During the Middle Ages (namely between the 6th and 14th centuries), several farming communities were developed around a crossroads of strategic importance, the road that from Egnatia would lead to Taranto, connecting the Adriatic Coast with the Ionian Coast, as well as the way between Conversano and the Messapian lands of Ceglie and Ostuni.
During those times, the use of caves increased both as a space for living and one for work dedicated to the processing of agricultural products or also as a place of both prayer and burial. Thus, rocky settlements were born, some of which have handed down an important testimony regarding one’s daily life, religious values, social structure, economy, artistic expressions, and construction techniques of the Middle Ages.
The site of Lama d’Antico, located between Fasano and Savelletri, represents one of the most fascinating rock settlements of the region, as it incorporates a complete village developed in the Middle Ages between the 10th and 14th Centuries AD which is still presented in a great state of conservation, such as the cave-dwellings, places of worship, and real laboratories used for the production and preservation of foods and goods.
An architectural masterpiece of indescribable beauty is the Church of lama d’Antico, a Cathedral carved into the rock, located like a fulcrum at the center of the village. It is one of the better preserved rural churches in Puglia
The paintings, which have been frescoed on the limestone rock (dating back to the second half of the 13th Century AD), testify to the coexistence of typical elements found in Eastern/Oriental traditions and those of the Medieval Latin world.
The other two small church caves of San Giovanni and San Lorenzo also have conserved frescoes which depict saints, bishops, prophets, martyrs, and iconic monks, as per Byzantine tradition.
The Lama d’Antico village developed along a narrow canal/channel or ‘lama’, whose rocky flanks were carved out to surround a new natural habitat of rare beauty: lentisk and wild thyme bushes, olive trees, and caper plants that would descend from the waterfall and revive it with color during the summer bloom. A giant centuries-old carob tree appears as a sort of natural sculpture with a ‘rolled’ trunk, testifying to the most recent history in the site immersed in a thick and uncontaminated Mediterranean scrub.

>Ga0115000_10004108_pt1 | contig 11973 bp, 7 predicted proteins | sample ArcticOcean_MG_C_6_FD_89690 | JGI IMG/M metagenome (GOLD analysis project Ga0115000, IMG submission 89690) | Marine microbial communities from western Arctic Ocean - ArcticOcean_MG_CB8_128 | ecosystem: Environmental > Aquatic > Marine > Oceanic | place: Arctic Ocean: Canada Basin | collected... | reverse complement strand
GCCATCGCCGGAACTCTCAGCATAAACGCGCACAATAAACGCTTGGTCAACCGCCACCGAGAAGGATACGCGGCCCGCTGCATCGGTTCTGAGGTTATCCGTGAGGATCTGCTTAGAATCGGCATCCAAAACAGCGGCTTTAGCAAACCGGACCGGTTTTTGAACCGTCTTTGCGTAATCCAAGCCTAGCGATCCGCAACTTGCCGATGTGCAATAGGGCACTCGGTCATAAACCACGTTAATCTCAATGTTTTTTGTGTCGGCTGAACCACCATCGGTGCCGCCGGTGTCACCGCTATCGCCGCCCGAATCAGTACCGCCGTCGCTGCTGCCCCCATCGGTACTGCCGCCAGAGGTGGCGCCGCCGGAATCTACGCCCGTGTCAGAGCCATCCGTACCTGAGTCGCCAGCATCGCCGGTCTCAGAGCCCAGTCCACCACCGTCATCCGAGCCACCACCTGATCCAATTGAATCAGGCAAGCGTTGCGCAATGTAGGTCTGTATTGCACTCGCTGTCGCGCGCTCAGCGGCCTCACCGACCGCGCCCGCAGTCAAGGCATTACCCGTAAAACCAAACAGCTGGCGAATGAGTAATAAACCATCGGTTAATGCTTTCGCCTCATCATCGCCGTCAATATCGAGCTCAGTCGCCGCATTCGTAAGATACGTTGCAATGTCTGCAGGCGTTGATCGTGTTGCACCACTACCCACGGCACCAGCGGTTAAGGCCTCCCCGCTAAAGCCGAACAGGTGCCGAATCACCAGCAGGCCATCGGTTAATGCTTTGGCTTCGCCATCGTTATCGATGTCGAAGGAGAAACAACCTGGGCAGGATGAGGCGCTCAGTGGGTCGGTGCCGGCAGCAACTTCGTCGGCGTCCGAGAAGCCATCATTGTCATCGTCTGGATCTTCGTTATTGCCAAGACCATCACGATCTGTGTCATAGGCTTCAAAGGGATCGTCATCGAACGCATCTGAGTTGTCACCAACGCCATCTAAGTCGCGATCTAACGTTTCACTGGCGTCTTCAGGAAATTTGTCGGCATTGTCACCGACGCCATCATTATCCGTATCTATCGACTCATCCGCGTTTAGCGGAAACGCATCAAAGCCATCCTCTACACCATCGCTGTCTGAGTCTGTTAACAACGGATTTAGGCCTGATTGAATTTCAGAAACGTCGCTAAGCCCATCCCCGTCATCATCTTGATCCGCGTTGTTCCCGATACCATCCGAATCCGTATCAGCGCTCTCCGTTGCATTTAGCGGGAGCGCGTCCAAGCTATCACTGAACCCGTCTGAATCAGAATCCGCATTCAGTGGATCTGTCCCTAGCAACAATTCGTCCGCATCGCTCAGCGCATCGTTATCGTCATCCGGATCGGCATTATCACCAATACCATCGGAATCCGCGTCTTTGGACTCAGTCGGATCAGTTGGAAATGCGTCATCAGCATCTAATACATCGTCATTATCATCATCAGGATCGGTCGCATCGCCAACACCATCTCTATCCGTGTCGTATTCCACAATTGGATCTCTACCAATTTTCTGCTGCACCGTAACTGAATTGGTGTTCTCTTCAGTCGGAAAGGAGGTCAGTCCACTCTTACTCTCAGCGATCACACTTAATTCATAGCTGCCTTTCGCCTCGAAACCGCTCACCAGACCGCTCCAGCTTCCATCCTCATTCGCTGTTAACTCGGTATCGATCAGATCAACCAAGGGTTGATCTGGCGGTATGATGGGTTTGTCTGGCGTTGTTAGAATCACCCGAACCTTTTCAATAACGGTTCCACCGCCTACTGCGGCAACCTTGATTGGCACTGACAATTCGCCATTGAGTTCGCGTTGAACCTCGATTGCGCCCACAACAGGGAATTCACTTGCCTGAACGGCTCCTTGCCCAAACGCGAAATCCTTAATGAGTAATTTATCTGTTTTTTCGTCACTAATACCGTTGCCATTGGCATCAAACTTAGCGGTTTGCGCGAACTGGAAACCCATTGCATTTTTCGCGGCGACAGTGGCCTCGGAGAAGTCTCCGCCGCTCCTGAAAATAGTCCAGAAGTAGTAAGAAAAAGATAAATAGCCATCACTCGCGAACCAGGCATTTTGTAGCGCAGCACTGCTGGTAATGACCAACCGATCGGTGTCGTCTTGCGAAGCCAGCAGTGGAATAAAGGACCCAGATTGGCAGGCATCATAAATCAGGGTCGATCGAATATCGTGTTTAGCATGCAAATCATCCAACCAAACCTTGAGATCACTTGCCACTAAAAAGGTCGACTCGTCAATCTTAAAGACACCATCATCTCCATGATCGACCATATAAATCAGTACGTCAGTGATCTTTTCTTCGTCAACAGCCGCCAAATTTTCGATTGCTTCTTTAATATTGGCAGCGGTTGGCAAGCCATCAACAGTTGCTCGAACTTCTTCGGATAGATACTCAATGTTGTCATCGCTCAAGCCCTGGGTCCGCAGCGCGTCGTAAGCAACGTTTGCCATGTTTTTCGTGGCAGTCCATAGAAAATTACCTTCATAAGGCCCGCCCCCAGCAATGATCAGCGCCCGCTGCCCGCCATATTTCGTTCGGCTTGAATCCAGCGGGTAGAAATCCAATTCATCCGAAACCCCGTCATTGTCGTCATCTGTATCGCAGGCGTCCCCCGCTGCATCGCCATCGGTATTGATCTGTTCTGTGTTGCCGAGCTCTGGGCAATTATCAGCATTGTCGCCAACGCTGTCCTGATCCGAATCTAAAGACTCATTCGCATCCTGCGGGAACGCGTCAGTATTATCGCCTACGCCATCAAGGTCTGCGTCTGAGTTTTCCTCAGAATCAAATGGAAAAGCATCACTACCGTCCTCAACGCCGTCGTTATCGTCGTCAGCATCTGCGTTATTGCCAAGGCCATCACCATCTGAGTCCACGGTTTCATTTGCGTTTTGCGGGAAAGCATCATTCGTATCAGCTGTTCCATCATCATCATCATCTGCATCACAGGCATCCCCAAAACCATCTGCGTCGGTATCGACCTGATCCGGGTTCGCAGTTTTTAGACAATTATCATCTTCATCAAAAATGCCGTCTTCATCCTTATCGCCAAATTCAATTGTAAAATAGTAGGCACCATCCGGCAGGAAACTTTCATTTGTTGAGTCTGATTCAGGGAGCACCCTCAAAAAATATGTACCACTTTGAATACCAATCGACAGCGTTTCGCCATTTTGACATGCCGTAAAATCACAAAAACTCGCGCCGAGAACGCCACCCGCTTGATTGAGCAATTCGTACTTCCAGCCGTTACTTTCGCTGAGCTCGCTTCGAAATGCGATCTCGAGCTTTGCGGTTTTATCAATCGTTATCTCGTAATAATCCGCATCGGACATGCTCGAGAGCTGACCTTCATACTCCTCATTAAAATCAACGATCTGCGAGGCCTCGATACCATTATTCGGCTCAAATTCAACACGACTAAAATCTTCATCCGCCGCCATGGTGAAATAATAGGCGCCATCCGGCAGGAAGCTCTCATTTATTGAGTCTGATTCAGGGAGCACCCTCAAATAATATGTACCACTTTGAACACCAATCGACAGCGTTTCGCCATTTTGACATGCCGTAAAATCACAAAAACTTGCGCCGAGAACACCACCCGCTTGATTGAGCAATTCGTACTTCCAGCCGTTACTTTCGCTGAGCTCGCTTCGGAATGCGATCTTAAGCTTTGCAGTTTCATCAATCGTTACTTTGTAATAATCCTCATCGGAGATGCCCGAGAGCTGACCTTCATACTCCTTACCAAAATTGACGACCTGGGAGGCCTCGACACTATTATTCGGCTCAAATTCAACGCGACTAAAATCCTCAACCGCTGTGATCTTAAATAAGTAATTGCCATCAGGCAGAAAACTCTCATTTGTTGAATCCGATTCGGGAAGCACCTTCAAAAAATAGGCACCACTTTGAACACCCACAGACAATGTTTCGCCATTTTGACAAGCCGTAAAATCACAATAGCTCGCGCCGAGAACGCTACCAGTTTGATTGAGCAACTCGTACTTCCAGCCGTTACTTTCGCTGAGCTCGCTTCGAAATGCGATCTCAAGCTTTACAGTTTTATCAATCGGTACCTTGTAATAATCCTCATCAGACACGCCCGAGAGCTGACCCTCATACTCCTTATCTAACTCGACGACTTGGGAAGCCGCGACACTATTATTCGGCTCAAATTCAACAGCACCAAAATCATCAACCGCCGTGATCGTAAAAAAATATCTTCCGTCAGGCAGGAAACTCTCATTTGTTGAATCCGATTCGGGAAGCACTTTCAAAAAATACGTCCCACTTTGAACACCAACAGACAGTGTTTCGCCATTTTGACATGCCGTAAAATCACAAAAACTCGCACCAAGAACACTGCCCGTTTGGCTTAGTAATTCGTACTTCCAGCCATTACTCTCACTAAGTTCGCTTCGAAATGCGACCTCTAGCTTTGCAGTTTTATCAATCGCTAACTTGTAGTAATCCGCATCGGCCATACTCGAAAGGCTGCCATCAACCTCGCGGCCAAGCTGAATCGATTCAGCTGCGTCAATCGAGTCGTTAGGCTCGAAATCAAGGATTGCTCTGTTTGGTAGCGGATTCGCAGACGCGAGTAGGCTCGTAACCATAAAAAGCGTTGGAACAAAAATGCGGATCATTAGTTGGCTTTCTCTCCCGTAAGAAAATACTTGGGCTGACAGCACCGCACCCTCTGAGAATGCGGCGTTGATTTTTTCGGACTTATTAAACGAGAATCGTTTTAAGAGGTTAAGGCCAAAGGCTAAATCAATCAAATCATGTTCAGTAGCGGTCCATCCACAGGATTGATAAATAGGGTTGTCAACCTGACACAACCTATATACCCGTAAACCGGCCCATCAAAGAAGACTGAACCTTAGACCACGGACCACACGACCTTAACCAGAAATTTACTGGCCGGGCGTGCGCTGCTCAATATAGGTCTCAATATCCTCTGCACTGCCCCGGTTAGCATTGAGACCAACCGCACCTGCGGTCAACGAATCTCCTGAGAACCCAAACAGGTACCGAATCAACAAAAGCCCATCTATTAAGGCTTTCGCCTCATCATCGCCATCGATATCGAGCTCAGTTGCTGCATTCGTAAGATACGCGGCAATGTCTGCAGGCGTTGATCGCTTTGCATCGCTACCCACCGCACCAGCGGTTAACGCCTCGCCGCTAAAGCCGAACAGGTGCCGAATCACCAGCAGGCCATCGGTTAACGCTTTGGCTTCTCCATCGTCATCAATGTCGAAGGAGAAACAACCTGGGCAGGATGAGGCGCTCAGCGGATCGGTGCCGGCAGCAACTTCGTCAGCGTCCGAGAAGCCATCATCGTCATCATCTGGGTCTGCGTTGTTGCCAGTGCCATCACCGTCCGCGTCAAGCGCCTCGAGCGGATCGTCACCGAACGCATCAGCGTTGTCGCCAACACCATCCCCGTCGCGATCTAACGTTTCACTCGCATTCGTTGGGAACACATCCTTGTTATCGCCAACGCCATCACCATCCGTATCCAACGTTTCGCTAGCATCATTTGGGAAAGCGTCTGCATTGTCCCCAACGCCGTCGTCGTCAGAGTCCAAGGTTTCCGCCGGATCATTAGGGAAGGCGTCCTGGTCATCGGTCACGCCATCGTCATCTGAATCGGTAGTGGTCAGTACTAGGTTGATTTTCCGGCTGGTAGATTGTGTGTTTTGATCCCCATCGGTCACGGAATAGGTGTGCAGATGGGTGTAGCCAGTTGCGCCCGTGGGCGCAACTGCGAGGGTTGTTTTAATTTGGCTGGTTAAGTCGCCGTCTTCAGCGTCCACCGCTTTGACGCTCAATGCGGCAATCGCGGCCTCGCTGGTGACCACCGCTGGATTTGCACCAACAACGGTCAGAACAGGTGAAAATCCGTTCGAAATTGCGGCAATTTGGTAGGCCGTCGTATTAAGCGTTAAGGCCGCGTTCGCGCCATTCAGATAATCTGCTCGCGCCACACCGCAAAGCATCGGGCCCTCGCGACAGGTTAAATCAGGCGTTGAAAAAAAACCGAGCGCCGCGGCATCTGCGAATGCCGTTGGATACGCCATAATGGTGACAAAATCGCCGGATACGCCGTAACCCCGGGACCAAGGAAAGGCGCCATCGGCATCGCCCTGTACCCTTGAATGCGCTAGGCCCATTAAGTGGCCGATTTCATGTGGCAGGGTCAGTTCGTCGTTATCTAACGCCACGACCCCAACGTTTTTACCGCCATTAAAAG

Countless are the signs of human work connected to the village’s productive activities and traces of a water network, worked on arduously to satisfy the essential need to collect and the preserve the precious resource. Extraordinary is the agricultural landscape in which the village is immersed, as well as the garden of ancient olive trees, standing out in the view.
The Lama d’Antico Rock Park is located on the the provincial Fasano-Savelletri road, in Contrade Sarzano di Fasano, Google Coordinates: https://goo.gl/maps/KqBdCiefc2H2
During the summer, from May 16th to September 30th, one can visit from 9:30 AM to 1:30 PM and from 4 PM to 8 pm every Tuesday, Friday, and Sunday. For more information call +39 328.3597517 / +39 392.4161712 sito web: http://www.lamadantico.it/it/home/ firstname.lastname@example.org
This article has been translated by Louis (Gigi) Alvares , a second-year (sophomore) student Rice University, Houston, Texas studying Sport Management and Psychology with a Certificate in Italian. He one day hopes to work in the world of European football.